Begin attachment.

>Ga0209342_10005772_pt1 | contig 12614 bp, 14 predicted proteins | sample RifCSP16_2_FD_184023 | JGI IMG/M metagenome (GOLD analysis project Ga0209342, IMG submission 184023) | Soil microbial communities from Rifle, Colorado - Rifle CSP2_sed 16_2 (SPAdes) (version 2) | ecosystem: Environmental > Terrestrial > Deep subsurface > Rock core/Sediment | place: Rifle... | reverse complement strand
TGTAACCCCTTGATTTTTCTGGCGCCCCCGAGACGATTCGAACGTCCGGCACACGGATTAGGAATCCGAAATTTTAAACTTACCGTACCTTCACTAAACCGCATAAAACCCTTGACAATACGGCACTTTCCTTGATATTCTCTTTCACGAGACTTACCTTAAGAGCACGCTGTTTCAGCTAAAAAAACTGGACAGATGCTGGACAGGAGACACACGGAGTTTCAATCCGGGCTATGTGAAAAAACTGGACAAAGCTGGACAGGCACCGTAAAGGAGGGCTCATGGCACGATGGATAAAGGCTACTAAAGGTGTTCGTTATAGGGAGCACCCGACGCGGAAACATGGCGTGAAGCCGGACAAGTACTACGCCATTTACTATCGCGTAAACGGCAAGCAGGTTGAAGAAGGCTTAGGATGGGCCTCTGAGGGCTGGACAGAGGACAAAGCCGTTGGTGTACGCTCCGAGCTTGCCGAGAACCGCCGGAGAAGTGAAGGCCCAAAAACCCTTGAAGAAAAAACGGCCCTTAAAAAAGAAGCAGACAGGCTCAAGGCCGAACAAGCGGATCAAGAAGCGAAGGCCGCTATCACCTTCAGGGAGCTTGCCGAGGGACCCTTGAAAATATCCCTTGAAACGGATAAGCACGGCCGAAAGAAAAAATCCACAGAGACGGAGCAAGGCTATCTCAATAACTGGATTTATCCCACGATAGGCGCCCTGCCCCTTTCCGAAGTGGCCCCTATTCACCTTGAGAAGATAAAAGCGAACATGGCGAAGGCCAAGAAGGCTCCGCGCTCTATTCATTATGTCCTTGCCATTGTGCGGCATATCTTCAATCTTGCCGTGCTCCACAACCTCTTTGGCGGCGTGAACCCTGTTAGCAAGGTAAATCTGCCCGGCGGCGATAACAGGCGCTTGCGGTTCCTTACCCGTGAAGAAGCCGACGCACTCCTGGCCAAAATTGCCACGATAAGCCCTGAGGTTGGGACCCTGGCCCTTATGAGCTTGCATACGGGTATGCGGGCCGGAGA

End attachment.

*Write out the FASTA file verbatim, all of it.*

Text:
>Ga0209342_10005772_pt1 | contig 12614 bp, 14 predicted proteins | sample RifCSP16_2_FD_184023 | JGI IMG/M metagenome (GOLD analysis project Ga0209342, IMG submission 184023) | Soil microbial communities from Rifle, Colorado - Rifle CSP2_sed 16_2 (SPAdes) (version 2) | ecosystem: Environmental > Terrestrial > Deep subsurface > Rock core/Sediment | place: Rifle... | reverse complement strand
TGTAACCCCTTGATTTTTCTGGCGCCCCCGAGACGATTCGAACGTCCGGCACACGGATTAGGAATCCGAAATTTTAAACTTACCGTACCTTCACTAAACCGCATAAAACCCTTGACAATACGGCACTTTCCTTGATATTCTCTTTCACGAGACTTACCTTAAGAGCACGCTGTTTCAGCTAAAAAAACTGGACAGATGCTGGACAGGAGACACACGGAGTTTCAATCCGGGCTATGTGAAAAAACTGGACAAAGCTGGACAGGCACCGTAAAGGAGGGCTCATGGCACGATGGATAAAGGCTACTAAAGGTGTTCGTTATAGGGAGCACCCGACGCGGAAACATGGCGTGAAGCCGGACAAGTACTACGCCATTTACTATCGCGTAAACGGCAAGCAGGTTGAAGAAGGCTTAGGATGGGCCTCTGAGGGCTGGACAGAGGACAAAGCCGTTGGTGTACGCTCCGAGCTTGCCGAGAACCGCCGGAGAAGTGAAGGCCCAAAAACCCTTGAAGAAAAAACGGCCCTTAAAAAAGAAGCAGACAGGCTCAAGGCCGAACAAGCGGATCAAGAAGCGAAGGCCGCTATCACCTTCAGGGAGCTTGCCGAGGGACCCTTGAAAATATCCCTTGAAACGGATAAGCACGGCCGAAAGAAAAAATCCACAGAGACGGAGCAAGGCTATCTCAATAACTGGATTTATCCCACGATAGGCGCCCTGCCCCTTTCCGAAGTGGCCCCTATTCACCTTGAGAAGATAAAAGCGAACATGGCGAAGGCCAAGAAGGCTCCGCGCTCTATTCATTATGTCCTTGCCATTGTGCGGCATATCTTCAATCTTGCCGTGCTCCACAACCTCTTTGGCGGCGTGAACCCTGTTAGCAAGGTAAATCTGCCCGGCGGCGATAACAGGCGCTTGCGGTTCCTTACCCGTGAAGAAGCCGACGCACTCCTGGCCAAAATTGCCACGATAAGCCCTGAGGTTGGGACCCTGGCCCTTATGAGCTTGCATACGGGTATGCGGGCCGGAGA